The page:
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Thanks But No
Thanks: Surviving and Learning From Rejection
I want to start off this article by stating an undeniable
and unavoidable truth:
Ok, anyone who tells you otherwise is a liar, liar pants on
fire! No one likes being rejected.
No one likes working so hard on a manuscript for so long, editing it
until their eyes are crossed and sending it out into the world with all their
hopes and dreams only to get a slim letter back that says thanks, but no thanks.
No matter how kindly and wonderfully that letter may be written, it hurts.
Now that we’ve gotten that out of the way, we can talk
about the real meat of the issue of rejection.
What do you do about it and what can you learn from it?
What Do You Do When Rejected:
1. Cry. Yes, it’s ok to feel emotional about being rejected. Recently I got an email from an online friend telling me she’d received her first rejection and was feeling blue. But she went on say she knew it was silly and that it didn’t really matter, etc. I responded back by telling her not to short change herself. The rejection DID matter. Her feelings mattered.
Whether you’re writing
full-time every day or only able to dedicate ten minutes here and there to your
story, writing is an emotional profession.
Writers pour their heart and soul onto the page when they’re telling a
story they’re passionate about. It’s
a draining experience with many highs and lows.
Often family and friends don’t understand that pressure or belittle it,
adding to the feelings that are wrapped up in the writing process and the book
So is it any wonder that you feel
emotional when the story you believed in is sent back?
When an editor says they didn’t feel connected to something that took
you months, even years to perfect to the best of your abilities?
Allow yourself to feel badly. Don’t
minimize the disappointment.
2. Celebrate. Ok, now you’re confused, right? I just said to mourn the loss and now I’m telling you to celebrate it, too?? No, I haven’t gone completely mad. Receiving a rejection puts you firmly in the club of “real writers”. There are hundred, thousands… maybe hundreds of thousands… of people who want to write. They claim to have a book in their head, but they just haven’t written it yet. YOU DID. You sat down and wrote that book.
Not only did you write it, but you put it out there. You sent it to someone for review, whether it be an editor who could buy it or an agent who could put the work in front of the right people. Either way, you’ve made it much, much farther than a huge percentage of the “wanna-be” writers on this planet. Congratulate yourself. You’ve entered a whole new world.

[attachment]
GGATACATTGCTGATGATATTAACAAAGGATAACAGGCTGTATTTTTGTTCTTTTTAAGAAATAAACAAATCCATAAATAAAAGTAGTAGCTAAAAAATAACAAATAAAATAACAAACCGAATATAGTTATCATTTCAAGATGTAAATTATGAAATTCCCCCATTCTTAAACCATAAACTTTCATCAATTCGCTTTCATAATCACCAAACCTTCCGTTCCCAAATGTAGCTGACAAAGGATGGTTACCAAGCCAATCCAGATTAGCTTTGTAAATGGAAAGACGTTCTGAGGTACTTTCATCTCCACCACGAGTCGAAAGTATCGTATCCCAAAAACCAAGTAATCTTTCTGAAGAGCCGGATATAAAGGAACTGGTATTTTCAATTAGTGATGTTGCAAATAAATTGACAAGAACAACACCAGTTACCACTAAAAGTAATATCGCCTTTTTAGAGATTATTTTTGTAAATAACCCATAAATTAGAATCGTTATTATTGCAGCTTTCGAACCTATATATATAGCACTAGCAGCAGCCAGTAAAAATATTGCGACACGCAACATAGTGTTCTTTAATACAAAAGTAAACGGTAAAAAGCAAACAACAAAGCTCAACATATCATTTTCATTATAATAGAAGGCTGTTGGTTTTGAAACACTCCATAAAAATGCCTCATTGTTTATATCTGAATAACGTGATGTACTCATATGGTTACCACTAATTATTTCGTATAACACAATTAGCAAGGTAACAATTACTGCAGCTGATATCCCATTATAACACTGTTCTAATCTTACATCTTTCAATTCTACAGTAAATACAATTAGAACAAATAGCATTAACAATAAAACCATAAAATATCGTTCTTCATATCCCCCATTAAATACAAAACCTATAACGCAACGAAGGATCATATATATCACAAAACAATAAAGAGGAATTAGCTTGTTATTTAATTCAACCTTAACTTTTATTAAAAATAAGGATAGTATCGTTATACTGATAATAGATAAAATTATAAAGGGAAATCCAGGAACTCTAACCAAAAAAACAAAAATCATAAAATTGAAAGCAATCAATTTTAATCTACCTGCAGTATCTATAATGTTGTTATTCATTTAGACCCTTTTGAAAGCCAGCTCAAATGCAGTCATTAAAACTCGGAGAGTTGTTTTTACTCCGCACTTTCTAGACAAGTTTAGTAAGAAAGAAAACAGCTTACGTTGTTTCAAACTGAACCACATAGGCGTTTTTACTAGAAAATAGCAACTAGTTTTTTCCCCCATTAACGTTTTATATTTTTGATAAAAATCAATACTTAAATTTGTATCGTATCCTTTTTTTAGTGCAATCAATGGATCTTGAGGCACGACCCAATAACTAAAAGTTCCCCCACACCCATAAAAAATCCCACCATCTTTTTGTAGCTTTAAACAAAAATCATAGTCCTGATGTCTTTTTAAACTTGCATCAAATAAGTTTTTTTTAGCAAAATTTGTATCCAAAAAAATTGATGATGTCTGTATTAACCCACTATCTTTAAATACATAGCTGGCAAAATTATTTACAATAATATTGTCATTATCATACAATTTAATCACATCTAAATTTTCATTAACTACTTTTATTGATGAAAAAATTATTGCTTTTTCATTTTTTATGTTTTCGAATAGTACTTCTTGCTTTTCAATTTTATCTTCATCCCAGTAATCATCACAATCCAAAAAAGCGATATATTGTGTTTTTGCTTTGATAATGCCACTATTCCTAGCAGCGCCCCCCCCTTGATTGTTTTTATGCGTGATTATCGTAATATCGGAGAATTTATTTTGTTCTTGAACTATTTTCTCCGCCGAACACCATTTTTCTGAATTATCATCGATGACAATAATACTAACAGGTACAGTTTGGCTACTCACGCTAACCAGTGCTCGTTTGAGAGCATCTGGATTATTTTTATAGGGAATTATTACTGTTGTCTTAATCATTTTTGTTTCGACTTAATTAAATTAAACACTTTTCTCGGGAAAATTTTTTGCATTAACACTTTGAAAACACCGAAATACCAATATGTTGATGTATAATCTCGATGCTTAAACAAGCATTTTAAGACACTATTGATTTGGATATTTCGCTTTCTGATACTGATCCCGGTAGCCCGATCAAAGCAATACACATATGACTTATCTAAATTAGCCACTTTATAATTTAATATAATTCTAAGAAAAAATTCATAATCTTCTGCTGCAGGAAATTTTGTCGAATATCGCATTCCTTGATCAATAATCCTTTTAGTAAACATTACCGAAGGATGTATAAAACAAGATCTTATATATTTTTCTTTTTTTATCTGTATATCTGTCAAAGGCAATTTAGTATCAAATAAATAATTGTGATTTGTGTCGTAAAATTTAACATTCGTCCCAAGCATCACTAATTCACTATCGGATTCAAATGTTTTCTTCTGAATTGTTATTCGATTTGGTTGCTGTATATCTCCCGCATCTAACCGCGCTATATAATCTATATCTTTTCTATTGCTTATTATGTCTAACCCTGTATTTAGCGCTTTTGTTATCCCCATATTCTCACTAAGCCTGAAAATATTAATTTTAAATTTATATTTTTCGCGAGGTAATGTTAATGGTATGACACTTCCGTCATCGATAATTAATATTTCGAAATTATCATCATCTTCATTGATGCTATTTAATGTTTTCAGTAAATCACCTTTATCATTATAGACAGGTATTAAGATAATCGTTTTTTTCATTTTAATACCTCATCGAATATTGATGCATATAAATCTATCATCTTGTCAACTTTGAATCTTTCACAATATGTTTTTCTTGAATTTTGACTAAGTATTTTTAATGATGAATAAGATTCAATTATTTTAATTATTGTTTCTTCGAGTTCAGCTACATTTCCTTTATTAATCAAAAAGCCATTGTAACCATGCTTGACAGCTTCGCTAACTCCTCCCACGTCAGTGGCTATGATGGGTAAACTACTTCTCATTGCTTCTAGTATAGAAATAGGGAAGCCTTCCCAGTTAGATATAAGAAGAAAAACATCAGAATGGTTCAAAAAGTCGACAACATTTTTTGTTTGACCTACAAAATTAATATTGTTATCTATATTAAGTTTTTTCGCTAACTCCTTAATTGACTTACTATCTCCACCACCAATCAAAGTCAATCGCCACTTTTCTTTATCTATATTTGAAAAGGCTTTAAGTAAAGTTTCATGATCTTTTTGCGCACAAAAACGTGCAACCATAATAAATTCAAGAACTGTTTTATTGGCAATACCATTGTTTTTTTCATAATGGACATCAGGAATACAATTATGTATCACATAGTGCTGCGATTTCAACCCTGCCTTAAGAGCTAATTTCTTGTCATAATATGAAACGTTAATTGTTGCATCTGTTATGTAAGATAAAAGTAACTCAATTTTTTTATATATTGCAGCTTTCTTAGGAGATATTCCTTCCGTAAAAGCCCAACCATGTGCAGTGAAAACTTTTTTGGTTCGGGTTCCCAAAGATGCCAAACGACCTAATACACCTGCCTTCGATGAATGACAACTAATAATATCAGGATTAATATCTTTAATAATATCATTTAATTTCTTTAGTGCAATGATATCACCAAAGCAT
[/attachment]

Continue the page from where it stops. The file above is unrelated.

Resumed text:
3. Don’t stop writing. One of the most common mistakes writers make when they get rejection is that they quit. The rejection hurts, and it even taps into those voices of self-doubt that we all have in our heads. The ones that tell us we’re never going to succeed at this. That we’re kidding ourselves that we’re good enough or special enough to be published.
The easiest way to deal
with that is to just stop writing. I
urge you not to do that if you’re really serious about your work.
There are only a handful of writers out there who have never been
rejected. There are thousands who
have been rejected over and over only to eventually find the right editor to
connect with the right story at the right moment.
There are books on the shelves right now that were rejected 5, 10, 30
times before they were accepted for publication. There are successful authors who wrote for years and years
before their “call” came. So
don’t give up.
What We Can Learn From
Evaluate Your Rejection(s). Let me start this off by saying, don’t evaluate your rejection the day you get it. Even the week you get it. Wait for a while. Write on your WIP (work in progress), talk to friends, get through the powerful emotions first. But then, sit down and look at what the editor or agent said about your work. If it’s a form rejection, you probably won’t get much out of it. I’d suggest recording it somehow for your records, then filing it or destroying it.
But if it is personal, note the comments.
About a year ago, I did an in-depth evaluation of all my rejections.
I took the comments, positive and negative and compared them by book, by
house and by editor. This was a
very important exercise for me, because it helped me see the common problems in
a book, or the kind of work a certain house might be looking for. It also helped me see which editors liked my style.
If you have multiple personal rejections, you might think of evaluating
them in bulk, as well just to see if there are common trends that reflect
something in your writing or in the industry at large.
2. Take Comments Seriously. I am always flabbergasted when I hear writers saying that an
editor commented positively on their manuscript, but they claim they only
‘said that to be nice’. Editors
and agents don’t have time to heap false praise on someone that is not in
their stable of writers. If an
editor has taken time to give you detailed feedback of any kind, it means
something about your story or your writing touched them.
Another thing to pay attention to is if the editor asks to see more of your work. If they say they’d like to see your manuscript again if you make some changes, drop everything, make them and send it back. Same thing if they ask to see something else from you. Do it. Send it. Send it as quickly as possible. They don’t ask for more work lightly.
Like I said, rejection
sucks, but you’ll find, as your skin gets thicker, that it’s a valuable
resource to evaluating and improving your writing.
But only if you never surrender.
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